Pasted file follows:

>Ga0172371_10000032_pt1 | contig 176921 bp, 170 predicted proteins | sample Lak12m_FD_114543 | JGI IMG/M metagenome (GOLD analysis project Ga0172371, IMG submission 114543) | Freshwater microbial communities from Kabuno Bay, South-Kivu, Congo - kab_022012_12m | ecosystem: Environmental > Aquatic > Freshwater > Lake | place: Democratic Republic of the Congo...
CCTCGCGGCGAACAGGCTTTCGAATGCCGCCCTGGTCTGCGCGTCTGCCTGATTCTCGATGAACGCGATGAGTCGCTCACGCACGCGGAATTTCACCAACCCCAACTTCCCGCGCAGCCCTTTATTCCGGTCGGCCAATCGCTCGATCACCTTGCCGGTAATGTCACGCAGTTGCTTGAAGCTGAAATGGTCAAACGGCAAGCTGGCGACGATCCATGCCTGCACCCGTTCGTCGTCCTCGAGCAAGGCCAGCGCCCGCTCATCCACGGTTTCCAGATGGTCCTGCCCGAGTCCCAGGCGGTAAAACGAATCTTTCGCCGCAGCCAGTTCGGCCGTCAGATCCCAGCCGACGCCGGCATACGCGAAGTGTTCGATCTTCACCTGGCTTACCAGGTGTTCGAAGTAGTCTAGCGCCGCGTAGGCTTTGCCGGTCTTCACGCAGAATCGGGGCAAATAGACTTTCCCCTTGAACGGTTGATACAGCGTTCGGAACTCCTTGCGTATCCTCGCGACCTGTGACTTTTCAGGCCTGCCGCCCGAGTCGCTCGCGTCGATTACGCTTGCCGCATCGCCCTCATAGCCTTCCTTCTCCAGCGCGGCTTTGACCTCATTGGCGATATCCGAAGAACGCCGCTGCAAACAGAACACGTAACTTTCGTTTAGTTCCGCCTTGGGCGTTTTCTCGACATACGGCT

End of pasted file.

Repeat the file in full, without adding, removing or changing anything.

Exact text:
>Ga0172371_10000032_pt1 | contig 176921 bp, 170 predicted proteins | sample Lak12m_FD_114543 | JGI IMG/M metagenome (GOLD analysis project Ga0172371, IMG submission 114543) | Freshwater microbial communities from Kabuno Bay, South-Kivu, Congo - kab_022012_12m | ecosystem: Environmental > Aquatic > Freshwater > Lake | place: Democratic Republic of the Congo...
CCTCGCGGCGAACAGGCTTTCGAATGCCGCCCTGGTCTGCGCGTCTGCCTGATTCTCGATGAACGCGATGAGTCGCTCACGCACGCGGAATTTCACCAACCCCAACTTCCCGCGCAGCCCTTTATTCCGGTCGGCCAATCGCTCGATCACCTTGCCGGTAATGTCACGCAGTTGCTTGAAGCTGAAATGGTCAAACGGCAAGCTGGCGACGATCCATGCCTGCACCCGTTCGTCGTCCTCGAGCAAGGCCAGCGCCCGCTCATCCACGGTTTCCAGATGGTCCTGCCCGAGTCCCAGGCGGTAAAACGAATCTTTCGCCGCAGCCAGTTCGGCCGTCAGATCCCAGCCGACGCCGGCATACGCGAAGTGTTCGATCTTCACCTGGCTTACCAGGTGTTCGAAGTAGTCTAGCGCCGCGTAGGCTTTGCCGGTCTTCACGCAGAATCGGGGCAAATAGACTTTCCCCTTGAACGGTTGATACAGCGTTCGGAACTCCTTGCGTATCCTCGCGACCTGTGACTTTTCAGGCCTGCCGCCCGAGTCGCTCGCGTCGATTACGCTTGCCGCATCGCCCTCATAGCCTTCCTTCTCCAGCGCGGCTTTGACCTCATTGGCGATATCCGAAGAACGCCGCTGCAAACAGAACACGTAACTTTCGTTTAGTTCCGCCTTGGGCGTTTTCTCGACATACGGCT